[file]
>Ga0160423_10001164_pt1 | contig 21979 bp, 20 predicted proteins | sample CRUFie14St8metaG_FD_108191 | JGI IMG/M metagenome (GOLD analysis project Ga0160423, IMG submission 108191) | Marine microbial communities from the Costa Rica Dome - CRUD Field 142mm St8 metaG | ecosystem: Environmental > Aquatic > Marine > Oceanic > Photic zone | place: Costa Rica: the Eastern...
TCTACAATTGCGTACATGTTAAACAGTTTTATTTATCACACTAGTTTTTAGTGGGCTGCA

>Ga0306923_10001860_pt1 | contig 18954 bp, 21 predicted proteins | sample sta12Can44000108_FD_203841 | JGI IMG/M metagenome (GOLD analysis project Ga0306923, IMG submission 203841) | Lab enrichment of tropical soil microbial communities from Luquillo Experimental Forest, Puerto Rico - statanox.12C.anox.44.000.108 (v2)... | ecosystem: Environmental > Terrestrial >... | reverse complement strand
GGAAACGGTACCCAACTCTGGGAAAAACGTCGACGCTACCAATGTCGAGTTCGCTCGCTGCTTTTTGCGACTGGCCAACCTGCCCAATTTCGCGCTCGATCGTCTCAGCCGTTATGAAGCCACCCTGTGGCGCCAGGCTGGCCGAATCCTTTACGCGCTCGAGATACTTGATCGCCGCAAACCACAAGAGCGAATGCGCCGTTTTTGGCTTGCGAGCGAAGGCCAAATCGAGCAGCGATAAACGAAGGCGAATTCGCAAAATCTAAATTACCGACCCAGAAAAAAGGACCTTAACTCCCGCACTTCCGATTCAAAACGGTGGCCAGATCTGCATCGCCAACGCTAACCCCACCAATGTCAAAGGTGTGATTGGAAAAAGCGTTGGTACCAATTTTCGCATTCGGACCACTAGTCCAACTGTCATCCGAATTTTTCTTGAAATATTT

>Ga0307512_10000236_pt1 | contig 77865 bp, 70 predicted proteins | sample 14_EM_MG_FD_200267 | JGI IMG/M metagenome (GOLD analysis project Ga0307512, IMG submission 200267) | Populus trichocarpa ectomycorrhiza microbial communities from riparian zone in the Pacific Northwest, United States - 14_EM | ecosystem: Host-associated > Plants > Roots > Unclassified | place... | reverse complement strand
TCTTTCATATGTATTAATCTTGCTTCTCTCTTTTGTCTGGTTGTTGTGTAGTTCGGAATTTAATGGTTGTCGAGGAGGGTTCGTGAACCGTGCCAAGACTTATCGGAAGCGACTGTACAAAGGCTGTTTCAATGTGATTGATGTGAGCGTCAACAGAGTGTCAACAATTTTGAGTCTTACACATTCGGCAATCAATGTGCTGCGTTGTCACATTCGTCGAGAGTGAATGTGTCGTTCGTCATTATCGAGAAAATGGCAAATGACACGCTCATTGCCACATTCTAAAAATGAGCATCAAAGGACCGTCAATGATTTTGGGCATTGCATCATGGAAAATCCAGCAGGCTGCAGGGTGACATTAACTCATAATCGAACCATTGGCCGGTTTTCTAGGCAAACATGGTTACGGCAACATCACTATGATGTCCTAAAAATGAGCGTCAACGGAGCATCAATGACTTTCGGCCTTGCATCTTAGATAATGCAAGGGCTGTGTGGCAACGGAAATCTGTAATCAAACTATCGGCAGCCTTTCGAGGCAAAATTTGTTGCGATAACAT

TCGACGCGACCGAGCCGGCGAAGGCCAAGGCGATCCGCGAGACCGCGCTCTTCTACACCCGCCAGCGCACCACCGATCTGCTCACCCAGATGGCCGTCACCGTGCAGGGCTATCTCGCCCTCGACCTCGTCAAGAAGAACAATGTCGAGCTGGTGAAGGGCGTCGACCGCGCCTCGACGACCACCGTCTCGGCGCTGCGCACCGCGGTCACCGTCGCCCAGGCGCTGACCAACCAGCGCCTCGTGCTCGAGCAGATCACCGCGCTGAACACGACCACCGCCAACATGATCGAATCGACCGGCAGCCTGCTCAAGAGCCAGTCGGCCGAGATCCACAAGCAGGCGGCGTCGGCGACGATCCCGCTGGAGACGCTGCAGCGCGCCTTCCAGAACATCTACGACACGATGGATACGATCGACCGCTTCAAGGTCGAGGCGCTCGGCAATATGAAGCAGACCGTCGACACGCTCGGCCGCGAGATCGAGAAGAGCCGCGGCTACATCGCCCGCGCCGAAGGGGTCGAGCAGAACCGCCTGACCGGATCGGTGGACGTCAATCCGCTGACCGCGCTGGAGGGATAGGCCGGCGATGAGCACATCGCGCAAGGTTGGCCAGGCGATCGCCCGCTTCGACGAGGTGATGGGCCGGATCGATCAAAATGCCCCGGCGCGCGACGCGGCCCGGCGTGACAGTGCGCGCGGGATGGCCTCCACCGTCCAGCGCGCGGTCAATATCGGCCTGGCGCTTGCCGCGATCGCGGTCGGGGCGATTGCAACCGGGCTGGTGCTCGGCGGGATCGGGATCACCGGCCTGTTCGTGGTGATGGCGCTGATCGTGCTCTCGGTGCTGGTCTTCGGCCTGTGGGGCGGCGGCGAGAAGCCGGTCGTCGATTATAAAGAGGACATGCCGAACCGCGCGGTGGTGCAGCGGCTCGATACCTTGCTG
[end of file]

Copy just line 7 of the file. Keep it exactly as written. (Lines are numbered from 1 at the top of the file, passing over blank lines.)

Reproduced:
TCGACGCGACCGAGCCGGCGAAGGCCAAGGCGATCCGCGAGACCGCGCTCTTCTACACCCGCCAGCGCACCACCGATCTGCTCACCCAGATGGCCGTCACCGTGCAGGGCTATCTCGCCCTCGACCTCGTCAAGAAGAACAATGTCGAGCTGGTGAAGGGCGTCGACCGCGCCTCGACGACCACCGTCTCGGCGCTGCGCACCGCGGTCACCGTCGCCCAGGCGCTGACCAACCAGCGCCTCGTGCTCGAGCAGATCACCGCGCTGAACACGACCACCGCCAACATGATCGAATCGACCGGCAGCCTGCTCAAGAGCCAGTCGGCCGAGATCCACAAGCAGGCGGCGTCGGCGACGATCCCGCTGGAGACGCTGCAGCGCGCCTTCCAGAACATCTACGACACGATGGATACGATCGACCGCTTCAAGGTCGAGGCGCTCGGCAATATGAAGCAGACCGTCGACACGCTCGGCCGCGAGATCGAGAAGAGCCGCGGCTACATCGCCCGCGCCGAAGGGGTCGAGCAGAACCGCCTGACCGGATCGGTGGACGTCAATCCGCTGACCGCGCTGGAGGGATAGGCCGGCGATGAGCACATCGCGCAAGGTTGGCCAGGCGATCGCCCGCTTCGACGAGGTGATGGGCCGGATCGATCAAAATGCCCCGGCGCGCGACGCGGCCCGGCGTGACAGTGCGCGCGGGATGGCCTCCACCGTCCAGCGCGCGGTCAATATCGGCCTGGCGCTTGCCGCGATCGCGGTCGGGGCGATTGCAACCGGGCTGGTGCTCGGCGGGATCGGGATCACCGGCCTGTTCGTGGTGATGGCGCTGATCGTGCTCTCGGTGCTGGTCTTCGGCCTGTGGGGCGGCGGCGAGAAGCCGGTCGTCGATTATAAAGAGGACATGCCGAACCGCGCGGTGGTGCAGCGGCTCGATACCTTGCTG